Keywords: Record intimate image without consent – section 91P, Crimes Act 1900; Electronically Recorded Interview of a Suspected Person (ERISP).
NL was charged with recording image without consent after his colleague accused him of recording her in the female bathrooms. NL, a male, left the office and proceeded to the female bathrooms and entered a cubicle. One minute later, the complainant entered the female bathrooms and used a cubicle next to NL. The complainant noticed NL’s phone on the floor and yelled out “What the f***! Why the f*** are you recording me?!” The complainant then ran out of bathroom, followed by NL quickly exiting. NL was subsequently arrested. NL stated he was in the female bathroom as he was suffering from gastroenteritis at the time and provided police with a medical certificate. NL also stated he didn’t stick the phone under towards the other side of the cubicle and did not cross the threshold of the cubicle wall. Police seized the phone but did not locate any photos/videos of the incident.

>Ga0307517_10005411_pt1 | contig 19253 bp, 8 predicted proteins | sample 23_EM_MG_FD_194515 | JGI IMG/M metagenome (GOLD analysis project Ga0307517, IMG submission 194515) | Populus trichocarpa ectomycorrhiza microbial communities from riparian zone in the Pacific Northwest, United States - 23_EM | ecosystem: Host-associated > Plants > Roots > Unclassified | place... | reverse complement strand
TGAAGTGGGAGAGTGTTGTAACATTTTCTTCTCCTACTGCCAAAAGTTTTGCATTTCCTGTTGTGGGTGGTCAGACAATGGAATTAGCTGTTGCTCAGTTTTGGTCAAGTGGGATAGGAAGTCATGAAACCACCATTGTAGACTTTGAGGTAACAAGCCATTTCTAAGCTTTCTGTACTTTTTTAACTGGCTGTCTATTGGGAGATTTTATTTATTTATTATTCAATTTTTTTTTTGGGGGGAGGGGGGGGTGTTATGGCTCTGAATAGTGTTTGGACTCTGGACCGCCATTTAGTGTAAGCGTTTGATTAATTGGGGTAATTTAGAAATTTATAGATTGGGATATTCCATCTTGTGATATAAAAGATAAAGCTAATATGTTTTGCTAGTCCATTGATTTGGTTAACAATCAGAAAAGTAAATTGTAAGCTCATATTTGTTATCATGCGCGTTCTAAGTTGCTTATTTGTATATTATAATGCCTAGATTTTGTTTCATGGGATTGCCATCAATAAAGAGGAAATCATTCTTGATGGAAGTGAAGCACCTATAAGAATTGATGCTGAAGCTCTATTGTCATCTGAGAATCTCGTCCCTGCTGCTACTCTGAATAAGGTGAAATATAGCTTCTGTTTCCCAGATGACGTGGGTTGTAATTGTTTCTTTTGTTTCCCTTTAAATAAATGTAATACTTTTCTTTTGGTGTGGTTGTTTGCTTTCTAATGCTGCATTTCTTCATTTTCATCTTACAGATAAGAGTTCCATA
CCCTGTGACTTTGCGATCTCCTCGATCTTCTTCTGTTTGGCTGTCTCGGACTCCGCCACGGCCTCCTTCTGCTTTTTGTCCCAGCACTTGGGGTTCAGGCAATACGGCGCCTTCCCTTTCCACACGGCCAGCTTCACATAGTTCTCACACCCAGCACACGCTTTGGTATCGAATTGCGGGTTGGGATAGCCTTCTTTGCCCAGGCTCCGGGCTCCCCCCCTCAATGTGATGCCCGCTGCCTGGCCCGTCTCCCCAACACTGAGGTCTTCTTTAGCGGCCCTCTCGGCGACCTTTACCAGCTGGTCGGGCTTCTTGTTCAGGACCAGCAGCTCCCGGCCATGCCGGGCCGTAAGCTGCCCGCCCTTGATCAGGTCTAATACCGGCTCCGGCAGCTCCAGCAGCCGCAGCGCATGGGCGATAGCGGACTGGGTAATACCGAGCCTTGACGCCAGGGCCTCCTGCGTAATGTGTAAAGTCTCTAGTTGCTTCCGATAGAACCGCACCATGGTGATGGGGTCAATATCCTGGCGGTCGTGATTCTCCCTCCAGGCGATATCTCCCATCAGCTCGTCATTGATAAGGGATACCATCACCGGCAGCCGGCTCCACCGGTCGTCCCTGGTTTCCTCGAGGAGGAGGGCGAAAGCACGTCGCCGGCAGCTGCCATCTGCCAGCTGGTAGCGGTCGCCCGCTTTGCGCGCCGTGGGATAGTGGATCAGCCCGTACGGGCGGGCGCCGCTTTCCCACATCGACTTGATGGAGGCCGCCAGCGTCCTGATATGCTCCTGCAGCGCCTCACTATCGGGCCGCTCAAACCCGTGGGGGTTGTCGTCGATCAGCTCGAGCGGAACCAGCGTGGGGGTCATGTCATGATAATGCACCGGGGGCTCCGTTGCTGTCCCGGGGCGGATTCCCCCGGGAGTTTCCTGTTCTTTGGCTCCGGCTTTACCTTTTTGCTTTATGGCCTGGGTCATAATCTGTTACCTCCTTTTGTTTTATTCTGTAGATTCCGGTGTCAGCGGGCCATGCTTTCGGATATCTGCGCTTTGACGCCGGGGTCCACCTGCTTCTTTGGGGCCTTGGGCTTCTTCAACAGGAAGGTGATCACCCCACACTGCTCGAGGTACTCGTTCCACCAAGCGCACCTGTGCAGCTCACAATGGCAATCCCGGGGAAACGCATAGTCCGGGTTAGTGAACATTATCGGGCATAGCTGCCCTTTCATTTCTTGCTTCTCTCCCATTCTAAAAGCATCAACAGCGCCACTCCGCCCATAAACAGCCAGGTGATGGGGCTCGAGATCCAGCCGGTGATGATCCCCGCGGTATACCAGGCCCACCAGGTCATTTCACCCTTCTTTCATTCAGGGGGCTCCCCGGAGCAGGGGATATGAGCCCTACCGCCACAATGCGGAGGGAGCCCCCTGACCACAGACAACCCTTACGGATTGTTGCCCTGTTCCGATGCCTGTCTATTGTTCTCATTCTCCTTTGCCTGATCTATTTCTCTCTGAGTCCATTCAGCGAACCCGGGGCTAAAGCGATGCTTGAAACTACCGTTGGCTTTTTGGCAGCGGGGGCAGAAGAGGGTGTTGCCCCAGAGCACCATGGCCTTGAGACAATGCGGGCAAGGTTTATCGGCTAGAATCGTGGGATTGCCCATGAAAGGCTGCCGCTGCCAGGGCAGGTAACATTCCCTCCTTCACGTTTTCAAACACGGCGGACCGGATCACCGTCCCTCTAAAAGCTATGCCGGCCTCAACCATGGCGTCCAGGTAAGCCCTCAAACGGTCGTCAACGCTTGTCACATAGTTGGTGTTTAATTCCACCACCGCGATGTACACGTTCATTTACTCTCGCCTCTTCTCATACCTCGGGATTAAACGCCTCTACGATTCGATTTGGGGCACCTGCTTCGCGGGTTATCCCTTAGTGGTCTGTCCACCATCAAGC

O’Brien Criminal and Civil Solicitors successfully asked the Court to consider the alternative version of facts from NL in the electronically recorded interview of a suspected person (ERISP). The Prosecutor agreed with our submission that he could not accept the evidence against NL proved the charge beyond a reasonable doubt. The charge was dismissed and NL’s record remains clear.
If you are a victim of, or charged with recording intimate images without consent, speak to O’Brien Criminal and Civil Solicitors to get expert advice on your case. Call us on (02) 9261 4281 or email